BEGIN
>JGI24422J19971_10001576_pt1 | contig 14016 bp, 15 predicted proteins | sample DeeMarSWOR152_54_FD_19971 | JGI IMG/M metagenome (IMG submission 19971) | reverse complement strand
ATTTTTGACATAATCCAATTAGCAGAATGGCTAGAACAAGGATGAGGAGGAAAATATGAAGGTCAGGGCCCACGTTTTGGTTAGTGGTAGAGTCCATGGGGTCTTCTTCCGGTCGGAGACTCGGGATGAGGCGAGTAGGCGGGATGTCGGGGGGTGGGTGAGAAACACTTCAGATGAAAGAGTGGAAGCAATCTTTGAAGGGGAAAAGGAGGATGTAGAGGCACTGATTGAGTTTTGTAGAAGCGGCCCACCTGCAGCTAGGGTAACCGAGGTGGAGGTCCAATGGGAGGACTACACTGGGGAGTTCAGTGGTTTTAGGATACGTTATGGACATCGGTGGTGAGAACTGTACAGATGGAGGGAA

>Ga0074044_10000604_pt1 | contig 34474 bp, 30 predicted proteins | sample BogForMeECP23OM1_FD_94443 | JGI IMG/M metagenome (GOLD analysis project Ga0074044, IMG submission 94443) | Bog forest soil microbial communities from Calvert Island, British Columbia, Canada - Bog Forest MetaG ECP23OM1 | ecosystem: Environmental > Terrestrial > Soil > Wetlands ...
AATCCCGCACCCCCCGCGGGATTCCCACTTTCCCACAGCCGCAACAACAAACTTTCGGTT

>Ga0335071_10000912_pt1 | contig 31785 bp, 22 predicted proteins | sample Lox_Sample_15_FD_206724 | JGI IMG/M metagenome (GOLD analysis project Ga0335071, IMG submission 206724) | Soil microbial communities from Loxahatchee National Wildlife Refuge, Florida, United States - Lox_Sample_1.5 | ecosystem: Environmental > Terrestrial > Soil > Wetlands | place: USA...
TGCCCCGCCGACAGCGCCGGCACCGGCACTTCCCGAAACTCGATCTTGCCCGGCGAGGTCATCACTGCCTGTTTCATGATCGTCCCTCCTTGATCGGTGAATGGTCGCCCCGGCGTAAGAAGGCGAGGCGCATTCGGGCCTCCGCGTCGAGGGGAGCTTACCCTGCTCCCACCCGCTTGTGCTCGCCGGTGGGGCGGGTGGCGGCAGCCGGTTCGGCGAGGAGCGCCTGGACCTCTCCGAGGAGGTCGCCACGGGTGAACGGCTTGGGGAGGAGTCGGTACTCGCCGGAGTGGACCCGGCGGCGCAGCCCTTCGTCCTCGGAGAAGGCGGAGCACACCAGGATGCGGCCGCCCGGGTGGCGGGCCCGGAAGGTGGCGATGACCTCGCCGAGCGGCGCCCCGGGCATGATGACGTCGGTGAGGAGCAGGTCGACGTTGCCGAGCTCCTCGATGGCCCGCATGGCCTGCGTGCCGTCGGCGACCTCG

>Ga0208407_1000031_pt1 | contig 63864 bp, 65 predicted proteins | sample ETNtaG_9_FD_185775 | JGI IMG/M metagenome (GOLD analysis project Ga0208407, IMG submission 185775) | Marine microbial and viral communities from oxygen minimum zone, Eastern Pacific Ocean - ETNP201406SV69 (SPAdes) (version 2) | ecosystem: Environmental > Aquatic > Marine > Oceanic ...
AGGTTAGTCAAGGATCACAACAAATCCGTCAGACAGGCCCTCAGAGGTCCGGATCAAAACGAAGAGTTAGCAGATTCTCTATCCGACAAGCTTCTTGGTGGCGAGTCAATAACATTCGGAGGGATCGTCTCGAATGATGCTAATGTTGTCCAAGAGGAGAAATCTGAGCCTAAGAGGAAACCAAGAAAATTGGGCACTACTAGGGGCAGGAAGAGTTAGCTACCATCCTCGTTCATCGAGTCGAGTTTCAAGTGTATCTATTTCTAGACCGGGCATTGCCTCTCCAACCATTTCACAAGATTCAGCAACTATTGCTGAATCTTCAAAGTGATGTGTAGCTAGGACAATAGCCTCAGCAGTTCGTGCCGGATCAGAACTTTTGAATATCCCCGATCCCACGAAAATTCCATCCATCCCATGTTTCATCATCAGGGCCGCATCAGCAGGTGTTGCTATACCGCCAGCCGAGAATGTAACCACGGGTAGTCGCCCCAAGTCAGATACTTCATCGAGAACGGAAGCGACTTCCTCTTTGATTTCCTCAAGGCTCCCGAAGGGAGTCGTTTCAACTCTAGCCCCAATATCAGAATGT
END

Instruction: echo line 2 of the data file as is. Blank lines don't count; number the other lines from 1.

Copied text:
ATTTTTGACATAATCCAATTAGCAGAATGGCTAGAACAAGGATGAGGAGGAAAATATGAAGGTCAGGGCCCACGTTTTGGTTAGTGGTAGAGTCCATGGGGTCTTCTTCCGGTCGGAGACTCGGGATGAGGCGAGTAGGCGGGATGTCGGGGGGTGGGTGAGAAACACTTCAGATGAAAGAGTGGAAGCAATCTTTGAAGGGGAAAAGGAGGATGTAGAGGCACTGATTGAGTTTTGTAGAAGCGGCCCACCTGCAGCTAGGGTAACCGAGGTGGAGGTCCAATGGGAGGACTACACTGGGGAGTTCAGTGGTTTTAGGATACGTTATGGACATCGGTGGTGAGAACTGTACAGATGGAGGGAA